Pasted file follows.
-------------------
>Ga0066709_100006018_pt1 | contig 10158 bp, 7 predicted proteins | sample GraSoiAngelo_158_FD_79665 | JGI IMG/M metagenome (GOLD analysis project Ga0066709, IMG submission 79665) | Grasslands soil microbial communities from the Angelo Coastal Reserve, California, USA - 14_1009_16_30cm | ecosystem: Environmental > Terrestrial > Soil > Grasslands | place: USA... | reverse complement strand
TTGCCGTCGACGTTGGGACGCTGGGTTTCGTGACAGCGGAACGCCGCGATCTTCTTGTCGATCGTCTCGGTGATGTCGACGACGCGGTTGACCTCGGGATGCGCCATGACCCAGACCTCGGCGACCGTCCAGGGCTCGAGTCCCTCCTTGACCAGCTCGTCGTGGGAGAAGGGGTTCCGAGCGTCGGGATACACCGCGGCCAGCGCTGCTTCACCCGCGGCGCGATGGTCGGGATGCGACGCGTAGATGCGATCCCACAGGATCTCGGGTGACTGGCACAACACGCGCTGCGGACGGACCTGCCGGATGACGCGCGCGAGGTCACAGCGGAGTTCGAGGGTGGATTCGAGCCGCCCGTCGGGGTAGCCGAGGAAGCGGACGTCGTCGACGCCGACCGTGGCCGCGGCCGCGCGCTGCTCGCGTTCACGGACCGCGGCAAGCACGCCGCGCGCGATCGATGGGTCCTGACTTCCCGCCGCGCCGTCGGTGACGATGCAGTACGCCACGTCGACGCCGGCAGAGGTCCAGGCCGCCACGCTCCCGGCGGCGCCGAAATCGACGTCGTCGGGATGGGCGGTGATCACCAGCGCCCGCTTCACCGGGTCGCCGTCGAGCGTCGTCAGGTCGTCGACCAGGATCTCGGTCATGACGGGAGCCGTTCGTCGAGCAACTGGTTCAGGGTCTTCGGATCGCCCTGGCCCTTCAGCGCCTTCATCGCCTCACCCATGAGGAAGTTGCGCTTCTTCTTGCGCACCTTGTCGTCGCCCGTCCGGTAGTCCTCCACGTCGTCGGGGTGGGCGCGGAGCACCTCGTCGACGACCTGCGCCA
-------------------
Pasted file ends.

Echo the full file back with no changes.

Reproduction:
>Ga0066709_100006018_pt1 | contig 10158 bp, 7 predicted proteins | sample GraSoiAngelo_158_FD_79665 | JGI IMG/M metagenome (GOLD analysis project Ga0066709, IMG submission 79665) | Grasslands soil microbial communities from the Angelo Coastal Reserve, California, USA - 14_1009_16_30cm | ecosystem: Environmental > Terrestrial > Soil > Grasslands | place: USA... | reverse complement strand
TTGCCGTCGACGTTGGGACGCTGGGTTTCGTGACAGCGGAACGCCGCGATCTTCTTGTCGATCGTCTCGGTGATGTCGACGACGCGGTTGACCTCGGGATGCGCCATGACCCAGACCTCGGCGACCGTCCAGGGCTCGAGTCCCTCCTTGACCAGCTCGTCGTGGGAGAAGGGGTTCCGAGCGTCGGGATACACCGCGGCCAGCGCTGCTTCACCCGCGGCGCGATGGTCGGGATGCGACGCGTAGATGCGATCCCACAGGATCTCGGGTGACTGGCACAACACGCGCTGCGGACGGACCTGCCGGATGACGCGCGCGAGGTCACAGCGGAGTTCGAGGGTGGATTCGAGCCGCCCGTCGGGGTAGCCGAGGAAGCGGACGTCGTCGACGCCGACCGTGGCCGCGGCCGCGCGCTGCTCGCGTTCACGGACCGCGGCAAGCACGCCGCGCGCGATCGATGGGTCCTGACTTCCCGCCGCGCCGTCGGTGACGATGCAGTACGCCACGTCGACGCCGGCAGAGGTCCAGGCCGCCACGCTCCCGGCGGCGCCGAAATCGACGTCGTCGGGATGGGCGGTGATCACCAGCGCCCGCTTCACCGGGTCGCCGTCGAGCGTCGTCAGGTCGTCGACCAGGATCTCGGTCATGACGGGAGCCGTTCGTCGAGCAACTGGTTCAGGGTCTTCGGATCGCCCTGGCCCTTCAGCGCCTTCATCGCCTCACCCATGAGGAAGTTGCGCTTCTTCTTGCGCACCTTGTCGTCGCCCGTCCGGTAGTCCTCCACGTCGTCGGGGTGGGCGCGGAGCACCTCGTCGACGACCTGCGCCA